On to the Sphinx, another marvel of the ancient world. Some 66 feet tall & 240 feet long, this is said to have been created when one of the Pharoahs couldn't see the pyramids & rather than knock down the sandstone mountain that was blocking his view, he carved it into the Sphinx!

* * *

Monday brings a 4 a.m. wakeup call as we head for the airport & a flight to Luxor over the "sakkara" or sahara, the Arabic word for desert.

At the Temple of Karnak at Luxor, Al gives us a short course in Ancient Egyptian history.

Click here for a timeline that outlines major events during the past five thousand years in Egypt.

* * *

Karnak Luxor

After the Temple of Karnak, we take a short bus ride to visit the Temple of Luxor, another impressive place. This was built by Ramses II in 1290 BC.

Then we board the 99-passenger "Champollion 2," a nice cruise ship named forJean Francois Champollion (1790-1832), the man who deciphered the hieroglyphics, for a delicious lunch: Penne pasta for an appetizer, slaw-type salad with two Greek olives, breast of chicken, green beans, scalloped/fried potatoes with onions and a fruit dish of banana, orange & watermelon for dessert.

A pleasant afternoon at leisure as we take our ease on the top deck of the boat. The brillian sun beats down out of a cloudless Egyptian sky. But there is a nice breeze & it is very pleasant sitting in the canopied shade on the boat's upper deck. To the east is our "sister" hotel with its turquoise blue swimming pool surrounded by a lush garden -- lots of shaped bushes, & palm & banana trees. We watch a slightly plump girl in a black bathing suit take advantage of the small pool on our boat's sunroof. To the west, a strip of green with palm trees and then a ridge of rugged brown mountains -- Sakkara! the desert.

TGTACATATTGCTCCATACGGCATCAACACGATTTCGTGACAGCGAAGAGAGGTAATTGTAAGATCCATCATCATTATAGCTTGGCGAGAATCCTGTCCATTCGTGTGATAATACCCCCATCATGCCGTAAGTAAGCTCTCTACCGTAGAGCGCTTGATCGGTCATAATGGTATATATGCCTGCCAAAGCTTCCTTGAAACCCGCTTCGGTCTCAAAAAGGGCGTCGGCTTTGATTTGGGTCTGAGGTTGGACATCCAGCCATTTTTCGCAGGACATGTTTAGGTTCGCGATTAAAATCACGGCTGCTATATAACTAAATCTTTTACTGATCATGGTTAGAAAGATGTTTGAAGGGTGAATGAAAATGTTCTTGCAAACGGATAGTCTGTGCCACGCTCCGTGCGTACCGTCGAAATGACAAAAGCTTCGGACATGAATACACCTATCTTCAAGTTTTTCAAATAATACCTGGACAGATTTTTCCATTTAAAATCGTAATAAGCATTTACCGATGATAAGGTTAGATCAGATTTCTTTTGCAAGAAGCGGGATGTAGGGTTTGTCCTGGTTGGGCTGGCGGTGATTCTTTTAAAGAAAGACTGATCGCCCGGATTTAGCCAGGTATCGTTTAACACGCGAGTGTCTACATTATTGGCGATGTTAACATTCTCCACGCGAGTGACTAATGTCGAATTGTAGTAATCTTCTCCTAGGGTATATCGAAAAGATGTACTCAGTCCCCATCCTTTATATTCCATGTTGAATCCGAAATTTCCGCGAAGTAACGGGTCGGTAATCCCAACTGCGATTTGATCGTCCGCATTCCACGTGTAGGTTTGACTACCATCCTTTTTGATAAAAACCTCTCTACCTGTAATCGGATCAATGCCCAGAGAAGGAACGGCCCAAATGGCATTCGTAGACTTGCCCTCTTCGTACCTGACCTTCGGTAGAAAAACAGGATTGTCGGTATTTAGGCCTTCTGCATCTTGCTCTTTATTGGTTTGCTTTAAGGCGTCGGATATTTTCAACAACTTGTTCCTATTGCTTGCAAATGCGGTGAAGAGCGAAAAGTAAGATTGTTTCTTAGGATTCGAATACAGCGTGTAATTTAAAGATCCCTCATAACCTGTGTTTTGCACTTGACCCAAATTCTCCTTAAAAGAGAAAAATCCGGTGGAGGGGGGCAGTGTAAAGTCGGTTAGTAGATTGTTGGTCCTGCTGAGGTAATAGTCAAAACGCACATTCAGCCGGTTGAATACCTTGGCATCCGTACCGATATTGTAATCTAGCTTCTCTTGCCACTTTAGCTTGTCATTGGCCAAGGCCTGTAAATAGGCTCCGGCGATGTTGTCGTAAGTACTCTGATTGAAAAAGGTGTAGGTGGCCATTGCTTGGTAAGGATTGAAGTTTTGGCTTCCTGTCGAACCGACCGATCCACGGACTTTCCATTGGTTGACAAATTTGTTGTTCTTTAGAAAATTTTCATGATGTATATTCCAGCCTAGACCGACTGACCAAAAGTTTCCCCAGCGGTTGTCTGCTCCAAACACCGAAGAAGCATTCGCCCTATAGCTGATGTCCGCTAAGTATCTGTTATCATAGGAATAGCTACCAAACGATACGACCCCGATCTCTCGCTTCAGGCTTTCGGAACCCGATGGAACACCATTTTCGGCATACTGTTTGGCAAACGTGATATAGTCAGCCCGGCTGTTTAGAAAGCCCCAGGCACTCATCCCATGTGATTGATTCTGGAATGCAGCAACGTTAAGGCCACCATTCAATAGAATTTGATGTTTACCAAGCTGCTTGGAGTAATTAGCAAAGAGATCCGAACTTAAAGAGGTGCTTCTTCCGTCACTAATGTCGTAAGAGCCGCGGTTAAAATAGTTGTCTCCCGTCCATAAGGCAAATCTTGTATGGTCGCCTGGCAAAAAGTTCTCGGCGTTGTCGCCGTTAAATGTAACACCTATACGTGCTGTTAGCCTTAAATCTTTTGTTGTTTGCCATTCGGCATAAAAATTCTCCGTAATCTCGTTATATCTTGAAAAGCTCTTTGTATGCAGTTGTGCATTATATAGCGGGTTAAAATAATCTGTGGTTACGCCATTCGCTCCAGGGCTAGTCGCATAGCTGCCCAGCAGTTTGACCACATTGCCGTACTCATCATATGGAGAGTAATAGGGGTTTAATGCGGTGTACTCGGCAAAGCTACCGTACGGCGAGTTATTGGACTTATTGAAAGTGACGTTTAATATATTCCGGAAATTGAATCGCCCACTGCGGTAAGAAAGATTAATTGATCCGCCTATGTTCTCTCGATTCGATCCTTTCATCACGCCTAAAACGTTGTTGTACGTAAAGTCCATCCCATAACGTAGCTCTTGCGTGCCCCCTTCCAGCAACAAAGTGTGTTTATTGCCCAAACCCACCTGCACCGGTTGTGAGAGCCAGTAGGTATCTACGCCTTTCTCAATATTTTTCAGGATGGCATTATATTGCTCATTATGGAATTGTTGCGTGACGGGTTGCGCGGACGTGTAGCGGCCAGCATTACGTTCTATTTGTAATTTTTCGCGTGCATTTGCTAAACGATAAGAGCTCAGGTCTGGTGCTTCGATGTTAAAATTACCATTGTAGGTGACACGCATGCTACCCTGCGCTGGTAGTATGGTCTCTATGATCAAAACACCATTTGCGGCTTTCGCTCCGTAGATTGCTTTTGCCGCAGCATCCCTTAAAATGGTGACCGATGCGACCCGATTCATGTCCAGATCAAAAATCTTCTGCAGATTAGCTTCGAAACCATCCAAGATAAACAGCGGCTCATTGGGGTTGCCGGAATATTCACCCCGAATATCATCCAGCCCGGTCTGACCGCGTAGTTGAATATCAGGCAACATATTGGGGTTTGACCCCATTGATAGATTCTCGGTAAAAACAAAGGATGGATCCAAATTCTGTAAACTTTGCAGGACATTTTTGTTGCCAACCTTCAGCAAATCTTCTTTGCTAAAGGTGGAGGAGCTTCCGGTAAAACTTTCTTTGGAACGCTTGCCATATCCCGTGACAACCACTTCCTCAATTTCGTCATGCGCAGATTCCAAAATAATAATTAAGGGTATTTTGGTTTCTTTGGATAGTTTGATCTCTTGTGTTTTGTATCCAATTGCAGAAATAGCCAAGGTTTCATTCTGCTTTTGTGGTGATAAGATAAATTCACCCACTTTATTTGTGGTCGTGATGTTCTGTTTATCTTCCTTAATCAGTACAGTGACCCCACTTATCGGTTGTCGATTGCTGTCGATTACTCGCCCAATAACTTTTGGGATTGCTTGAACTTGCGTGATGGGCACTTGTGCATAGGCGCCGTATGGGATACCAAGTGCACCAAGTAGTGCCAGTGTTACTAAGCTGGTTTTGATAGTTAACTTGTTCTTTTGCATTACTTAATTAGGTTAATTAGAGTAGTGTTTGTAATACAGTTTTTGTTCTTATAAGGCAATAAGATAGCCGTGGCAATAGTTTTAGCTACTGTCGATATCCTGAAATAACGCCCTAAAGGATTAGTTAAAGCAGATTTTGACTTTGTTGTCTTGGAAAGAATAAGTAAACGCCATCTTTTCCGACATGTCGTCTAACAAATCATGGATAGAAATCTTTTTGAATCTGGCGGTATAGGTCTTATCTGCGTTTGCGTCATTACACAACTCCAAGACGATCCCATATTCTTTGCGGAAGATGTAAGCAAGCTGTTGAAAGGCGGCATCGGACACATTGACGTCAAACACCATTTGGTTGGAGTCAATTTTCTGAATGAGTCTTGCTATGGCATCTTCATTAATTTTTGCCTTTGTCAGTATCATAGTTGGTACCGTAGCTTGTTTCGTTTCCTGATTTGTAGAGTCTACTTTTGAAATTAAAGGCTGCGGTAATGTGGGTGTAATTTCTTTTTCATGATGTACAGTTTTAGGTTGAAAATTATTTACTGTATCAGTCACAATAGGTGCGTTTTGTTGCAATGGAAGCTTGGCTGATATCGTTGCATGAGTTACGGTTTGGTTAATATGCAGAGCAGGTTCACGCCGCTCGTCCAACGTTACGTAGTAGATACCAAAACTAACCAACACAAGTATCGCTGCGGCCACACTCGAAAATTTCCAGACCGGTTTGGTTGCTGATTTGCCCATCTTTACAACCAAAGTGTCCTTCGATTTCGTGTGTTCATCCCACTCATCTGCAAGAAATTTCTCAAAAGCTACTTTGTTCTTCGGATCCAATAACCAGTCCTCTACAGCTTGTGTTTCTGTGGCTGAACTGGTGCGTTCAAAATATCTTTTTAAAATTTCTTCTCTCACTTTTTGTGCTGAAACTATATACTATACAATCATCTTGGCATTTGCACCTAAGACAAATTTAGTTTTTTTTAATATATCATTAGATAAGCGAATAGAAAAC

I relax with a cool beer & learn some Arabic words from our friendly waiter Khalid. "Af-ran" means please; "mah-hub" you're welcome. And fine is "quyees" (as in "why-eeze").

Very peaceful. We watch a large ship steam up river as the feluccas sail back and forth. Three come down river & one folds its sails as it heads for docking. Another cruise ship comes up & I count ten feluccas down river.

That evening Mary & I take in the sound and light show at the Temple of Karnak & then, as we eat supper, the boat gets under way up river toward Esna, where we will see the Valleys of the Kings and Queens -- burial places of the ancient Egyptians.

Our first stop is a brief look at the two very impressive and huge statues -- the Colossi of Memmon, two Pharoahs of the 18th dynasty. Then to the Valley of the Kings -- dating to 1567 BC -- picked because of its seclusion, its limestone rock formation, and because it was away from the flood waters and humidity of the Nile.

We visit the Tomb of Merenptah, 4th King of the 19th Dynasty plus Ramses III & Ramses IX of the 20th Dynasty. The tombs are deep, extensive & interesting, but you can't take flash pictures inside.

Next we check out the Valley of the Queens & after that the Temple of Queen Hatshepsut, one of the few female Pharoahs, who ruled from 1502-1487 BC. This temple was the place where the terrorists gunned down some 83 tourists in November '97. I found out that there are 74 tombs in the Valley of the Queens, 62 in Valley of the Kings & 450 in the Valley of the Nobles.

It is hot, but it is a dry heat, but nonetheless the morning re-emphasizes some of Mary's rules:

1. She is not good on hills.
2. Bread is her weakness.
3. She suffers neither fools nor the the hot sun well.
4. "I'm not a sauce person."

I'm sure there are others.